from ema_workbench import (RealParameter, ScalarOutcome, Constant,
                           ReplicatorModel)
model = ReplicatorModel('lakeproblem', function=lake_model)
model.replications = 150

#specify uncertainties
model.uncertainties = [RealParameter('b', 0.1, 0.45),
                       RealParameter('q', 2.0, 4.5),
                       RealParameter('mean', 0.01, 0.05),
                       RealParameter('stdev', 0.001, 0.005),
                       RealParameter('delta', 0.93, 0.99)]

# set levers
model.levers = [RealParameter(&quot;c1&quot;, -2, 2),
                RealParameter(&quot;c2&quot;, -2, 2),
                RealParameter(&quot;r1&quot;, 0, 2),
                RealParameter(&quot;r2&quot;, 0, 2),
                RealParameter(&quot;w1&quot;, 0, 1)]

def process_p(values):
    values = np.asarray(values)
    values = np.mean(values, axis=0)
    return np.max(values)

#specify outcomes
model.outcomes = [ScalarOutcome('max_P', kind=ScalarOutcome.MINIMIZE,
                                function=process_p),
                  ScalarOutcome('utility', kind=ScalarOutcome.MAXIMIZE,
                                function=np.mean),
                  ScalarOutcome('inertia', kind=ScalarOutcome.MINIMIZE,
                                function=np.mean),
                  ScalarOutcome('reliability', kind=ScalarOutcome.MAXIMIZE,
                                function=np.mean)]

# override some of the defaults of the model
model.constants = [Constant('alpha', 0.41),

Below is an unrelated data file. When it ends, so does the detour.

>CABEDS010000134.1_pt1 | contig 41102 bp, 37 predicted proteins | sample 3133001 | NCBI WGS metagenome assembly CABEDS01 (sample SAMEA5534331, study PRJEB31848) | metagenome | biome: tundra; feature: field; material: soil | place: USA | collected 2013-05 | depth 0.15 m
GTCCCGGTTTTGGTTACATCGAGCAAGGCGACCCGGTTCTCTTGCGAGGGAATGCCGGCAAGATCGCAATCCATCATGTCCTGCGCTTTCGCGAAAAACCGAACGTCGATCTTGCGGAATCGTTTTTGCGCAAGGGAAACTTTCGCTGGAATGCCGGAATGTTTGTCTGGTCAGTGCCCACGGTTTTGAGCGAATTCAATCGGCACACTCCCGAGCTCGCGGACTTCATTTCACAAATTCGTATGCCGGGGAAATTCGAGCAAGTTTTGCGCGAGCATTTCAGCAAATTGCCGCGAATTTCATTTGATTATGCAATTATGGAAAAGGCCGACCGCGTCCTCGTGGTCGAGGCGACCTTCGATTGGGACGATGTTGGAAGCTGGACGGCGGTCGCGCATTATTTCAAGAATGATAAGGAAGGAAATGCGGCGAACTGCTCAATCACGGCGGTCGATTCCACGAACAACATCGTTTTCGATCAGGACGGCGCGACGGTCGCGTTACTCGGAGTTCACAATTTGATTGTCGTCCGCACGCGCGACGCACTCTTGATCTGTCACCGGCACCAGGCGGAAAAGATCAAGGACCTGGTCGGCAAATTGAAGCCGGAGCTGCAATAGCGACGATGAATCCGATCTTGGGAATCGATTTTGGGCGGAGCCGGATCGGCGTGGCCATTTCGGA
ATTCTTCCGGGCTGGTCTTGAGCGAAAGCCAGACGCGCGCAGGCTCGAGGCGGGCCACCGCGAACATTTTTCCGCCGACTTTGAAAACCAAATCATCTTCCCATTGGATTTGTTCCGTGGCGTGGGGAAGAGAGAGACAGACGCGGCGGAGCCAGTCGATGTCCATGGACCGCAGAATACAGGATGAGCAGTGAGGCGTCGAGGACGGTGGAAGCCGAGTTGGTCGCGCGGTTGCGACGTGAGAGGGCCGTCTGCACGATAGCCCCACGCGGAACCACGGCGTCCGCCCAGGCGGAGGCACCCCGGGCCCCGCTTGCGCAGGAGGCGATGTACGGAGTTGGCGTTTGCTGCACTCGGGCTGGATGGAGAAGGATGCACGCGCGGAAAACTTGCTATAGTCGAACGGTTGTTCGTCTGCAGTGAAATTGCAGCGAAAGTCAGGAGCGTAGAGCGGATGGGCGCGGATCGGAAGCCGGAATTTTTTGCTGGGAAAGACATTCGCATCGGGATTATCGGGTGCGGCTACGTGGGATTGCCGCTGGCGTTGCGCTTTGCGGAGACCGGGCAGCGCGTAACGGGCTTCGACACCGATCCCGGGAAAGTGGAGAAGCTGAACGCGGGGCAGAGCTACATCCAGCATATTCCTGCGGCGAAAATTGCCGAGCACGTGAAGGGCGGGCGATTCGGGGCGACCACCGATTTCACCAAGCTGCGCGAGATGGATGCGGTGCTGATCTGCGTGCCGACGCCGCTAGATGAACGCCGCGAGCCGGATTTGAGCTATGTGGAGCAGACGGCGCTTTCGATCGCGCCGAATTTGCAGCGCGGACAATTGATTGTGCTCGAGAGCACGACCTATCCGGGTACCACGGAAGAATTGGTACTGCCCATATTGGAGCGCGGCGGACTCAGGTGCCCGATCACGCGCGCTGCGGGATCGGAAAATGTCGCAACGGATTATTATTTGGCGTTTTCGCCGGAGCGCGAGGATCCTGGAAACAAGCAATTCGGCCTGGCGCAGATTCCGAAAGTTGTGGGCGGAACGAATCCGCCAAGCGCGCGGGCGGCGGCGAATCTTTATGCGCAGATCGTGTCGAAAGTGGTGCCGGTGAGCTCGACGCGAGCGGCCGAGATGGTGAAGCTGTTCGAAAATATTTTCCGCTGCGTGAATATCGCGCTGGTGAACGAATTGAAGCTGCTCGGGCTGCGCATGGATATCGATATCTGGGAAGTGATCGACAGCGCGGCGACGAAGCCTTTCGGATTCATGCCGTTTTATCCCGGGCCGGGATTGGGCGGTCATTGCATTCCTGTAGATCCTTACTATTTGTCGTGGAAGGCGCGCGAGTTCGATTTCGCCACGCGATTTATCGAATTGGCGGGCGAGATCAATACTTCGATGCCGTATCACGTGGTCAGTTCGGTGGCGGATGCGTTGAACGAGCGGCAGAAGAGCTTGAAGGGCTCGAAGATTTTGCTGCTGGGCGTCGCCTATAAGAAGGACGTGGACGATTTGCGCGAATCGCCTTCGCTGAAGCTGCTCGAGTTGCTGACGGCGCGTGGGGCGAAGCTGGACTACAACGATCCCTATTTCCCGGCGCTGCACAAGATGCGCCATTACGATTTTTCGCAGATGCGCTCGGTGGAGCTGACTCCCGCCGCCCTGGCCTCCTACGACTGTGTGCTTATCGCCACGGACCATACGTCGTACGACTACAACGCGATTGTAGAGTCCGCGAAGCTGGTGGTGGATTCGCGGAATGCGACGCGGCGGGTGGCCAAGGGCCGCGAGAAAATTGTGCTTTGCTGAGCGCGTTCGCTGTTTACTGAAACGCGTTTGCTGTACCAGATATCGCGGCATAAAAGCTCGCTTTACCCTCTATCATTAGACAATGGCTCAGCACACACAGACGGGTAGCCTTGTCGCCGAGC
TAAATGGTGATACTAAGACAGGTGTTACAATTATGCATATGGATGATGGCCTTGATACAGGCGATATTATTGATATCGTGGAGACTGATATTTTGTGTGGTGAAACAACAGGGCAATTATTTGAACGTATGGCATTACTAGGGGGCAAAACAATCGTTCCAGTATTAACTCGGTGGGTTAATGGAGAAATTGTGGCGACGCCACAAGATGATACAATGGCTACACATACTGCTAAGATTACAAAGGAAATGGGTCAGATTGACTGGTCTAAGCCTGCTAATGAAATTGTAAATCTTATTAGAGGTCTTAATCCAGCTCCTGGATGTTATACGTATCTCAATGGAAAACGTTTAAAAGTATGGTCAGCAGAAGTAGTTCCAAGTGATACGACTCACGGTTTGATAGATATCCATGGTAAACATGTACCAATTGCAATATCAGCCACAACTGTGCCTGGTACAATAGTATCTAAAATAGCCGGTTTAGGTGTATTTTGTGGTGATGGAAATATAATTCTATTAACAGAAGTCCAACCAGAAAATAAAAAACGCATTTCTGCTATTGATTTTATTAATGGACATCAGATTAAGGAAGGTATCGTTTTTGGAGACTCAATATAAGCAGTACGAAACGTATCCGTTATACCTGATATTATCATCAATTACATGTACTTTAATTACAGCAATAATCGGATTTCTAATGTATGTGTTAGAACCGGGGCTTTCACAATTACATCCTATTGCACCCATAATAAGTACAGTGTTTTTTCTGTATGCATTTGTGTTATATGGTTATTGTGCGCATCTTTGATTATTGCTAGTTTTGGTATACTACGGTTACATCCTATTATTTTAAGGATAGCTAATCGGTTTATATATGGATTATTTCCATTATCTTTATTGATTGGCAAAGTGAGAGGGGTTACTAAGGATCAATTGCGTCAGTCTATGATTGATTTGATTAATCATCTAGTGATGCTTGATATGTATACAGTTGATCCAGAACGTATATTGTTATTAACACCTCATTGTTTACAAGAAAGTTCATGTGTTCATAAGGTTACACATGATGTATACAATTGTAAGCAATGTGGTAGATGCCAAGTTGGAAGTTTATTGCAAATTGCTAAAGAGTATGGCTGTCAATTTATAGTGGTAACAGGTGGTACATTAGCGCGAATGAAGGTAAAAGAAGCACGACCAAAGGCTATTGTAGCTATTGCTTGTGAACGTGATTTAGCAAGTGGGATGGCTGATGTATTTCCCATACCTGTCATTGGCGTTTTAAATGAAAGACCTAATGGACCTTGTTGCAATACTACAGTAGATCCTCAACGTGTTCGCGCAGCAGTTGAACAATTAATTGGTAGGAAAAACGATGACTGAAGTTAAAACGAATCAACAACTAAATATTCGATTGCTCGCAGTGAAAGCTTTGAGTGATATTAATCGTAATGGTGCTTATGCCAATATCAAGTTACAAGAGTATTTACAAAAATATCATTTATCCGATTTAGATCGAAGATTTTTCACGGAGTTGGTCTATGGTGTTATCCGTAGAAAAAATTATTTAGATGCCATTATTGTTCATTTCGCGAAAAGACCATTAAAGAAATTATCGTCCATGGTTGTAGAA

Constant('steps', 100)]

Next, we can perform experiments with this model.

from ema_workbench import (MultiprocessingEvaluator, ema_logging,
                           perform_experiments)
ema_logging.log_to_stderr(ema_logging.INFO)

with MultiprocessingEvaluator(model) as evaluator:
    results = evaluator.perform_experiments(scenarios=1000, policies=5)

Visual analysis

Having generated these results, the next step is to analyze them and see what we can learn from the results. The workbench comes with a variety of techniques for this analysis. A simple first step is to make a few quick visualizations of the results. The workbench has convenience functions for this, but it also possible to create your own visualizations using the scientific Python stack.

from ema_workbench.analysis import pairs_plotting
fig, axes = pairs_plotting.pairs_scatter(results, group_by='policy',
                                         legend=False)
plt.show()

output_6_0

Writing your own visualizations requires a more in-depth understanding of how the results from the workbench are structured. perform_experiments returns a tuple. The first item is a numpy structured array where each row is a single experiment. The second item contains the outcomes, structured in a dict with the name of the outcome as key and a numpy array as value. Experiments and outcomes are aligned based on index.

import seaborn as sns

experiments, outcomes = results

df = pd.DataFrame.from_dict(outcomes)
df = df.assign(policy=experiments['policy'])

# rename the policies using numbers
df['policy'] = df['policy'].map({p:i for i, p in
                                enumerate(set(experiments['policy']))})

# use seaborn to plot the dataframe
grid = sns.pairplot(df, hue='policy', vars=outcomes.keys())
ax = plt.gca()
plt.show()

output_8_0

Often, it is convenient to separate the process of performing the experiments from the analysis. To make this possible, the workbench offers convenience functions for storing results to disc and loading them from disc. The workbench will store the results in a tarbal with .csv files and separate metadata files. This is a convenient format that has proven sufficient over the years.

from ema_workbench import save_results

save_results(results, '1000 scenarios 5 policies.tar.gz')

from ema_workbench import load_results

results = load_results('1000 scenarios 5 policies.tar.gz')

advanced analysis